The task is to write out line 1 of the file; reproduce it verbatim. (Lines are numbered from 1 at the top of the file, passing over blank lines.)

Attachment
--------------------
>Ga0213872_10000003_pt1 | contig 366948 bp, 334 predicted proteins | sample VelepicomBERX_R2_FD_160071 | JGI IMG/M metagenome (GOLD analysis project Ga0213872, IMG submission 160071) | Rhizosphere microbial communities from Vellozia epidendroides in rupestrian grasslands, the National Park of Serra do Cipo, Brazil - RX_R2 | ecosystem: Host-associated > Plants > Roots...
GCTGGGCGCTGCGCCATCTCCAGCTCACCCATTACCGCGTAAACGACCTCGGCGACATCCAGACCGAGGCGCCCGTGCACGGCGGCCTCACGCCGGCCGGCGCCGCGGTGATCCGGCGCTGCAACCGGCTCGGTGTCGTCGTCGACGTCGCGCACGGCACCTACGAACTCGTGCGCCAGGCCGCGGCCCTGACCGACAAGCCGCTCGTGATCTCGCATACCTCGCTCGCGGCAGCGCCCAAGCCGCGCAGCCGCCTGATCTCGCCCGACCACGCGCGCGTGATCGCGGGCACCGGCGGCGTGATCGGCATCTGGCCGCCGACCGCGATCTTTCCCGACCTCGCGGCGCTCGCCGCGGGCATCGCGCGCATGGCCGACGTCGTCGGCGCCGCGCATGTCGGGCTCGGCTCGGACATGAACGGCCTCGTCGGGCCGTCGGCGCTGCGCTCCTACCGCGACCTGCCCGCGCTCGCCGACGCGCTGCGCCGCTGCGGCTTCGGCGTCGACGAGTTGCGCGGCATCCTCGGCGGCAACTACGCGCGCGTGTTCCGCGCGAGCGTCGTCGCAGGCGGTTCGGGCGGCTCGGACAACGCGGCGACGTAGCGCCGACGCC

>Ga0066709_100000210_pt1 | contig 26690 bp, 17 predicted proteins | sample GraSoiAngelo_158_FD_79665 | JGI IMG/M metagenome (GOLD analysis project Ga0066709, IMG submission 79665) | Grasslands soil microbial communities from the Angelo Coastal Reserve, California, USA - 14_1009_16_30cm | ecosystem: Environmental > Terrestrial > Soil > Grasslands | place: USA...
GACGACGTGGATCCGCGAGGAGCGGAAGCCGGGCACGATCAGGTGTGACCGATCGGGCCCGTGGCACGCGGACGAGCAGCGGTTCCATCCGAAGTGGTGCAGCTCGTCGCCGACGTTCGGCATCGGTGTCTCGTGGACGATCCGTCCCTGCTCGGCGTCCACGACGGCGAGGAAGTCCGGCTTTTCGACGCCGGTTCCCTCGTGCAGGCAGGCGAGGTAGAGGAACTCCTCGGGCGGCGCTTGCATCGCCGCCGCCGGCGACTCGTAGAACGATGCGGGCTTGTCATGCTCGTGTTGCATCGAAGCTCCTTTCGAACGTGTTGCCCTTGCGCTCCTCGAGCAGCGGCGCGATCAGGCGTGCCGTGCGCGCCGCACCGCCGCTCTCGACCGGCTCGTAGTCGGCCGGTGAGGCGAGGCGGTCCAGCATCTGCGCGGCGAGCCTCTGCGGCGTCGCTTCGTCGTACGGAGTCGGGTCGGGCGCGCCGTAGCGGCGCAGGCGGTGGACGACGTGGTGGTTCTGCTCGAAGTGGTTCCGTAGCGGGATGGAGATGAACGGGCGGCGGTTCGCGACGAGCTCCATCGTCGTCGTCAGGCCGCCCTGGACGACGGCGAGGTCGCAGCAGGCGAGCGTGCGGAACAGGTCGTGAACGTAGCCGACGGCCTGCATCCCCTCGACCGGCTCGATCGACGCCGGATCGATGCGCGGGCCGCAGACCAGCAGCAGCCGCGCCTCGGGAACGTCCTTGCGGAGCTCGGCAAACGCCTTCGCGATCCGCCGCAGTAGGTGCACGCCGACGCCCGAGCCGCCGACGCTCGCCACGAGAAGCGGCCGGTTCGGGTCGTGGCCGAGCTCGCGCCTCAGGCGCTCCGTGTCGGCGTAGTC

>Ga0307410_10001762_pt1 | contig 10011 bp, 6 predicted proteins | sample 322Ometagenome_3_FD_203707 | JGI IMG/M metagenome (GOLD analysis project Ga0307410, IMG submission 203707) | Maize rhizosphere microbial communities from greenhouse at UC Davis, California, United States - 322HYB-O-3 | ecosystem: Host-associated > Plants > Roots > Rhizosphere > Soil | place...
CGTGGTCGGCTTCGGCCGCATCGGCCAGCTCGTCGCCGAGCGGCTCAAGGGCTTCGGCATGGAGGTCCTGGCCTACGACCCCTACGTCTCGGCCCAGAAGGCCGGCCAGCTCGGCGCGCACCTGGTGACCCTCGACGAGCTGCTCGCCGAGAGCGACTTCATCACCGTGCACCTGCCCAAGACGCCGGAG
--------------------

>Ga0213872_10000003_pt1 | contig 366948 bp, 334 predicted proteins | sample VelepicomBERX_R2_FD_160071 | JGI IMG/M metagenome (GOLD analysis project Ga0213872, IMG submission 160071) | Rhizosphere microbial communities from Vellozia epidendroides in rupestrian grasslands, the National Park of Serra do Cipo, Brazil - RX_R2 | ecosystem: Host-associated > Plants > Roots...